• Boo Armstrong

The Hedgerley Wood Trust is dedicated
to the memory and values of the campaigner for empathy in all areas of life,
Boo Armstrong, who died in 2012 aged 37.

The Hedgerley Wood Trust is dedicated to the memory and values of the campaigner for empathy in all areas of life, Boo Armstrong, who died in 2012 aged 37.

Boo evoked intense love from a vast array of people for her unassailable conviction that everyone had a right to be treated with equal respect. Instinctively egalitarian, she was as much at ease cabinet ministers or princes as she was with people who were homeless or socially marginalized, expressing her solidarity with both empathy and practical support. She wrote of herself: ‘The thing that really gets me out of bed in the morning is injustice.’

Her activism began early. As a teenager, she turned down a place at university to work at the London Lesbian and Gay Switchboard, becoming its chair at 19 and helping it win the national award for the best-run voluntary organization in the UK.

Her day job for several years was at Camden’s Women and Health, where she moved quickly from being receptionist to director. She organized – and raised £400,000 for – a total, green renovation of the building. She campaigned with her sister Franny and supported the vision and work of OneWorld.

In 2004, in a garage alongside Women and Health, she set up the non-profit company, Get Well UK, dedicated to making complementary medicine available through the NHS. She created a database of complementary practitioners, trained and certified, that GPs could recommend to their patients with confidence. The results were widely appreciated by doctors and patients alike.

Support came from the British government when, in February 2005, the Parliamentary Under-Secretary for the Department of Health said in the House of Commons: ‘[I]n relation to Get Well UK… We can see the benefits to local practices of an intermediary pulling together a range of services in the area for alternative medical treatments.’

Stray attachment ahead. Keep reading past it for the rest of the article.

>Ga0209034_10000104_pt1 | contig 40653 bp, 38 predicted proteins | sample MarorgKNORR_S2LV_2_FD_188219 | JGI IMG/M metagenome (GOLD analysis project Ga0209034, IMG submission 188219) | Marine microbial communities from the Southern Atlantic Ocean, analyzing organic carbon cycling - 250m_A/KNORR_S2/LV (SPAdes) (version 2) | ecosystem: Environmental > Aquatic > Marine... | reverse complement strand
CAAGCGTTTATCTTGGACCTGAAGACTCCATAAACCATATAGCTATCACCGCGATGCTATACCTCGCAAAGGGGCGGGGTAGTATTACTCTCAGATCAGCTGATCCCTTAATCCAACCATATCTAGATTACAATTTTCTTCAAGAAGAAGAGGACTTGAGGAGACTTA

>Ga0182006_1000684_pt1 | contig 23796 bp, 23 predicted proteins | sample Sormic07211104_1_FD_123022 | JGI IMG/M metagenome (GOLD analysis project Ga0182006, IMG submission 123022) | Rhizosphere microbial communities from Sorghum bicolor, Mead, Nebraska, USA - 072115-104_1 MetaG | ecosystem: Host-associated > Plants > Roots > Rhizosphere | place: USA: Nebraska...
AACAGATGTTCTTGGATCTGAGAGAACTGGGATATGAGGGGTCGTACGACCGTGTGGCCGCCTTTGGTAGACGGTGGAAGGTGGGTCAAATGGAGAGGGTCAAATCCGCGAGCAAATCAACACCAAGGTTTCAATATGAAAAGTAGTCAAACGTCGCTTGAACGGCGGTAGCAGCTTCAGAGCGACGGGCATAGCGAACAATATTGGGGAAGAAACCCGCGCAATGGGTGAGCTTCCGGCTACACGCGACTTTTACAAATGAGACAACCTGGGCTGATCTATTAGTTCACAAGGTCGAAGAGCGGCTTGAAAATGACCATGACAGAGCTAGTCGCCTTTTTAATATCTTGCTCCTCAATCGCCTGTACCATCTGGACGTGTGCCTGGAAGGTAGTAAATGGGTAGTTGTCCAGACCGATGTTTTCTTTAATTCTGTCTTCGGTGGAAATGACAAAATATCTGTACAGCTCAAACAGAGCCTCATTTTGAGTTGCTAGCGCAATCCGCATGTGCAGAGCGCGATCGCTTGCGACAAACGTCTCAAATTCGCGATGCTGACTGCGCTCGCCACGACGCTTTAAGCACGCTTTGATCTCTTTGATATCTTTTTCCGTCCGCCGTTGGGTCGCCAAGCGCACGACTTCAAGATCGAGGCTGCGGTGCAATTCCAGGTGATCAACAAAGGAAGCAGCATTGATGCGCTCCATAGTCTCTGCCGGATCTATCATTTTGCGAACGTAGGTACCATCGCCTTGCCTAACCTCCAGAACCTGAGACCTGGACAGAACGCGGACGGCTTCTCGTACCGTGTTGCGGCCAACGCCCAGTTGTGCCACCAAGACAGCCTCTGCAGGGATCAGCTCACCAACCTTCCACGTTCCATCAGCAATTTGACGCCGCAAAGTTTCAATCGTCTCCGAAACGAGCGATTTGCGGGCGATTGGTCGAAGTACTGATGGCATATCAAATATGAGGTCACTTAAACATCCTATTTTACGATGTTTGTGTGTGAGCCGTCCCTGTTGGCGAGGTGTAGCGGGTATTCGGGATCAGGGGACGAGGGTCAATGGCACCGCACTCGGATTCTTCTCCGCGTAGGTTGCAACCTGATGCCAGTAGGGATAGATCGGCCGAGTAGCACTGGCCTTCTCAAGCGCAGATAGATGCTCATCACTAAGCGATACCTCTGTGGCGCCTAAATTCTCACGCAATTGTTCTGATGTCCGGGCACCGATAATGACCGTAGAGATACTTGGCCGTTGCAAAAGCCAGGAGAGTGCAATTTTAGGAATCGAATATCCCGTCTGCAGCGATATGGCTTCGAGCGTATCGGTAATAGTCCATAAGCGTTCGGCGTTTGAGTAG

A groundbreaking, year-long pilot project in Northern Ireland followed, where patients from two primary care centres accessed complementary services via their GPs. The pilot, covered in the BBC documentary Get Well NI, delivered impressive results: both patients and GPs reported improved physical and mental health; fewer visits to the GP; less time off work; less dependence on medication.

Boo was an inspiration to the progressive health community. She was a member of the National Clinical Audit Advisory Group, a Women’s Parliamentary Radio board member, and a finalist in the 2004 Young Social Entrepreneur of the Year Awards.

At the age of 34, Boo was invited by the Prince of Wales to become Director of the Institute of Integrated HealthBut she was already ill: within weeks of her appointment, an aggressive cancer was confirmed.

Yet worldly success had never been the real prize for Boo. She had been a seeker on a centrifugal path, breaking out of the privileged orbit she had been born into: roaming far and wide in search of her distinct identity, her calling, her eclectic faith, her true love, her chosen family. She found all these when she met Trish Wassall and her children in March 2008. They became a devoted family, living a life suffused with her deepest values.

Boo died at the Hospice of St Francis, Berkhamsted, just before midnight on 8 October, 2012, to our great and shared sorrow.

And now there’s a wonderful new book of memories and pictures from Boo’s life – details here on how you can read it, download it or buy it.


A Blue Plaque for Boo Armstrong

Friends and family gathered three years after Boo’s death,…

The One and Only

To mark the second anniversary of her death, we've put together…